"We need to agree on the importance of co-ordination of monetary and fiscal policy," he said before heading to Washington.

"There is a need for urgency. By acting now, we can stimulate growth in all our economies. The cost of inaction will be far greater than the cost of any action."

The Labour prime minister has also repeatedly warned against new "over-regulation" in response to the crisis. Nevertheless, Mr Brown is also pushing for international oversight of the world's top 30 banks by a college of supervisors.

In a curious twist of fate, French President Sarkozy, who, being of the conservative UMP party, has been perhaps the most dirigiste of EU leaders in the solutions he has embraced both at the European level and what he hopes to see the G20 endorse.

Mr Sarkozy, who currently chairs the EU's six-month rotating presidency, will argue for the development of cross-border regulation of financial institution lending practices and investment decisions.

On Thursday he also used the opportunity of the lead-up to the summit to deliver an obituary for the US dollar as a world currency.

"I am leaving tomorrow for Washington to explain that the dollar - which after the Second World War under Bretton Woods was the only currency in the world - can no longer claim to be the only currency in the world. What was true in 1945 cannot be true today," he said.

While Germany put up one of the main blocks to French plans for the development of a common European stimulus package at a summit of EU leaders last week, Chancellor Angela Merkel supports Mr Sarkozy's wish to see regulation of hedge funds and an end to excessive remuneration for bank executives.

However, despite their differences, the EU leaders head to Washington united on a plan of action they are to take to the meeting that would see greater transparency of financial transactions through revised accounting standards, the construction of an early warning system to tackle risks and a central role for the International Monetary Fund (IMF) "in a more efficient financial architecture."

Many aspects of the European plan are likely to meet resistance from President Bush, who remains unconvinced that deregulation of financial markets had any role to play in the crash.

Thus while Brussels is impatient that action be taken urgently to deal with the crisis, in many ways does not expect much from this first summit, and the French EU presidency has called for a second G20 summit to be held next February in order to involve the Democractic president-elect, Barack Obama, who will only send former Clinton Administration secretary of state Madeleine Albright and and former Iowa Congressman Jim Leach to the Washington meeting.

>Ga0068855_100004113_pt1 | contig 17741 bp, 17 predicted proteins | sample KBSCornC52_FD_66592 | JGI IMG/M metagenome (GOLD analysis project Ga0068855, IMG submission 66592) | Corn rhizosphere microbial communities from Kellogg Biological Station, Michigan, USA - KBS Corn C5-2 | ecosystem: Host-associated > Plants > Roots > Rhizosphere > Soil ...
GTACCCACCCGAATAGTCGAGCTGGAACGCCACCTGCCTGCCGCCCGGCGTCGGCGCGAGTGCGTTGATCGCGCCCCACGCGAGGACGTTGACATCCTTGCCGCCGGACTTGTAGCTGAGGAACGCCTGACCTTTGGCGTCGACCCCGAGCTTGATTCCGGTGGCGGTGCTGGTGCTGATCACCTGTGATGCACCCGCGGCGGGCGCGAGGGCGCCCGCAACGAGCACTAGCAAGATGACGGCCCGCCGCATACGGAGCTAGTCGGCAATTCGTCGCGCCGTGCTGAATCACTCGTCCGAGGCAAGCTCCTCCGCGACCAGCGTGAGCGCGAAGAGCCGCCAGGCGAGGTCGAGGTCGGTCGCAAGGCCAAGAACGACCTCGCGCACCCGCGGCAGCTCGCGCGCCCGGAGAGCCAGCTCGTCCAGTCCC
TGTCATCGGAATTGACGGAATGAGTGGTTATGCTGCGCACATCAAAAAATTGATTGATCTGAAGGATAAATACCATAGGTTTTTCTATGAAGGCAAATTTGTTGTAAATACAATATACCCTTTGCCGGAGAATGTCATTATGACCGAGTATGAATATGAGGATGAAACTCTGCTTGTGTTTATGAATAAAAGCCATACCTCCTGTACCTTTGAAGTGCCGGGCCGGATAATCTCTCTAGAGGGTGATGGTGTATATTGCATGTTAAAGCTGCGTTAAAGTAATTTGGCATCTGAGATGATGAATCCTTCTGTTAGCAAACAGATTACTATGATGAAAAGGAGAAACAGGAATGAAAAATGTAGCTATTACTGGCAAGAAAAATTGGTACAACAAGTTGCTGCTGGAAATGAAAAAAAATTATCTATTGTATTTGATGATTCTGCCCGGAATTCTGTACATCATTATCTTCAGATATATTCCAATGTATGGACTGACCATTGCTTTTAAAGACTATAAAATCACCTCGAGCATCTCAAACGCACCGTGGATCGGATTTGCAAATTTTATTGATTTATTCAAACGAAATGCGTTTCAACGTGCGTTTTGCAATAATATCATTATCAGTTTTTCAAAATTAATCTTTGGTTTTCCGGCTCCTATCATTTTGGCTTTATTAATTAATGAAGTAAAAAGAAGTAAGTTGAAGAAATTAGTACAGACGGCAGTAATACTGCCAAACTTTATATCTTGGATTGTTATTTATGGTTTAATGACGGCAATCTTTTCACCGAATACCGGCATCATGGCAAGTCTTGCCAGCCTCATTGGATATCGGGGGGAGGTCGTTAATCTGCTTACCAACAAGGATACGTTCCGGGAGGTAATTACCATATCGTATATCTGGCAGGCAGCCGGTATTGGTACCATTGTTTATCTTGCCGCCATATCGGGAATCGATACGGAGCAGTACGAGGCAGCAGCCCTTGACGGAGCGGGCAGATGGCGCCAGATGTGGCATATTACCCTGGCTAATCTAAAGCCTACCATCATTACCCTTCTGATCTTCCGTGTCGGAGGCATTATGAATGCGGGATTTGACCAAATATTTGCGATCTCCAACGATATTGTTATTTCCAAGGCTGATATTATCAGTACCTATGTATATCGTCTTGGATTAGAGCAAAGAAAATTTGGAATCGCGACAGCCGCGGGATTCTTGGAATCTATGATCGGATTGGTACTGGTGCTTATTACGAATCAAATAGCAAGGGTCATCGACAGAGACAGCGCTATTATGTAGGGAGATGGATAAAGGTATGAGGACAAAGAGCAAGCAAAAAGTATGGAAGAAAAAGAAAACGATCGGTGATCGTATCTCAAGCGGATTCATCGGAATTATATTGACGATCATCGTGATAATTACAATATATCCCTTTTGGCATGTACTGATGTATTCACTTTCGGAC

G20 undemocratic, say NGOs

Development NGOs nevertheless believe that the transatlantic differences are largely superficial, as all G20 leaders, from centre-left to centre-right, have long been convinced of the need for ever greater market liberalisation, if not all to the same degree.

A coalition of 630 civil society organisations has criticised the meeting as undemocratic as 170 countries have not been invited even though the decisions reached by the G20 affect everyone. The groups are demanding that future global summits involved all goverments and that the United Nations be the convener, not the United States. They also want to see the engagement of citizens' groups and social movements and full transparency during all discussions.

They are particularly worried about giving the World Bank and the International Monetary Fund new powers.

"The policies of northern governments, the World Bank and the International Monetary Fund pursued for the past thirty years have failed spectacularly," said Vitalis Meja with Afrodad.

"And now, the response is to bring 20 governments to DC for a new ‘Washington Consensus'."

Friends of the Earth and the Jubilee Debt campaign criticised the positions of all the leaders heading into the summit.

"While those that created the crisis have been bailed out (bonus intact) with unprecedented sums of taxpayer money, the poor in developed and developing nations have received nothing," they said in a statement.

"Let's call time on global greed," they continued. "The same systems that create poverty here – unfair trade rules and tax systems, debt burdens, privatisation and attacks on welfare spending – also create poverty in the developing world."